The Marsabit National Park comprises of densely forested mountain and three crater lakes that are the only permanent surface of water in the region and that provide habitat for a variety of birdlife. A safari into this area brings the promise of plenty of wildlife. Some of the best game viewing in this area is in Marsabit National Park. Plains game, including Northern endemics such as Grevy’s Zebra, Reticulated Giraffe and Oryx are often seen as well as large herds of Elephant. Major wildlife attractions include the African elephant, the endangered Grevy’s zebra, lion, leopard, buffalo, bushbuck, large herds of greater and lesser kudus, common zebra, Grant’s gazelle and many other small antelopes. The riverine forests are good birding country. Leopards have been known to frequent these forests, and have been sighted here at sunset.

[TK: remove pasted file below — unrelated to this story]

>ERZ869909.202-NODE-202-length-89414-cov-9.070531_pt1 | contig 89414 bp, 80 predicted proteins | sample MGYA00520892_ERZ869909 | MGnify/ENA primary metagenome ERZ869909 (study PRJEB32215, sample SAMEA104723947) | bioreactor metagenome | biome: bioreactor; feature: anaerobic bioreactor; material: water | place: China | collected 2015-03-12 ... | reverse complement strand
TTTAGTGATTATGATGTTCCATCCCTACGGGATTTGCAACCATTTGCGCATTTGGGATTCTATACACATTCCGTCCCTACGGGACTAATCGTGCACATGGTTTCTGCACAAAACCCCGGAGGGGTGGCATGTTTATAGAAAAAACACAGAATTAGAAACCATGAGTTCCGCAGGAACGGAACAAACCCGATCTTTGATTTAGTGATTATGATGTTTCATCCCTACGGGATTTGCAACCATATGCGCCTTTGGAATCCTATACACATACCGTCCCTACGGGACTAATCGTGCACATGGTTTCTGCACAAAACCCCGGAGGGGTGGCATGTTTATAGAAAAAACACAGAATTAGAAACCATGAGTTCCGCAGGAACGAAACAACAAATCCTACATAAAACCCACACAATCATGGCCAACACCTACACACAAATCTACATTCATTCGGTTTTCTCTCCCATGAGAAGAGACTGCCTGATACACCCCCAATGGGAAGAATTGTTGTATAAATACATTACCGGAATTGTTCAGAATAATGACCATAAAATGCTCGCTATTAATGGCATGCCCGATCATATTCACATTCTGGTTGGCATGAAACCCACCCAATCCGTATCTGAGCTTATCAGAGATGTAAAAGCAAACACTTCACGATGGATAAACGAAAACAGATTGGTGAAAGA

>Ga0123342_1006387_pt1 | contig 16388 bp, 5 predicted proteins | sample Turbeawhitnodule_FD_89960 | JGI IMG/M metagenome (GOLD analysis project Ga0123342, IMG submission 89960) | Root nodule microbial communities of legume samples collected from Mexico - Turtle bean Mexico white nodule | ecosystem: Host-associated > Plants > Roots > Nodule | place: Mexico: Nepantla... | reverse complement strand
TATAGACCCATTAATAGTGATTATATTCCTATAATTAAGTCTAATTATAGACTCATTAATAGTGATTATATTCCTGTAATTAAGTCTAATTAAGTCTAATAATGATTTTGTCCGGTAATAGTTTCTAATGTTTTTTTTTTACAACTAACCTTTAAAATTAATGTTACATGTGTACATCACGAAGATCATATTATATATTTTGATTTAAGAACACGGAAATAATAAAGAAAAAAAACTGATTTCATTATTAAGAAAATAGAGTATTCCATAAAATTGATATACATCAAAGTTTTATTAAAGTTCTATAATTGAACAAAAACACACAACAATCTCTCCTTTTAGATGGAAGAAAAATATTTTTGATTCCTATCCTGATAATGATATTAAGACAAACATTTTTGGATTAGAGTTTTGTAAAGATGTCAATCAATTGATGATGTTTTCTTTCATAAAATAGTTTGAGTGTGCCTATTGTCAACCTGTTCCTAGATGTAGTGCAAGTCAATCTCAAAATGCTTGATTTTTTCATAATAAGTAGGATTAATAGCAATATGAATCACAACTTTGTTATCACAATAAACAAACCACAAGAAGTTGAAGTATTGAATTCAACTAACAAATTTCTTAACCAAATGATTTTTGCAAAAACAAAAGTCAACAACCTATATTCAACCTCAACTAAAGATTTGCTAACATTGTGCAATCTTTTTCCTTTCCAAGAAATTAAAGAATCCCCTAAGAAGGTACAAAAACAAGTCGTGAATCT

Located in south-western Kenya, bordering Serengeti National Park, the Masai Mara is Kenya’s finest wildlife sanctuary. The wildlife is abundant and the gentle rolling grasslands ensure that animals are never out of sight. Birds too are prolific, including migrant birds and birds of prey. Between July and October, when the great wildebeest migration is in the Mara the sensation is unparalleled. It is estimated that more than half a million wildebeest enter the Mara and are joined by another 100,000 from the Loita Hills east of the Mara. Apart from the better-known species, rare ones can also be found such as the roan antelope, Bat-eared foxes and topi. The combination of a gentle climate, scenic splendour and untold numbers of wildlife makes the Masai Mara National Reserve Kenya’s most popular inland destination.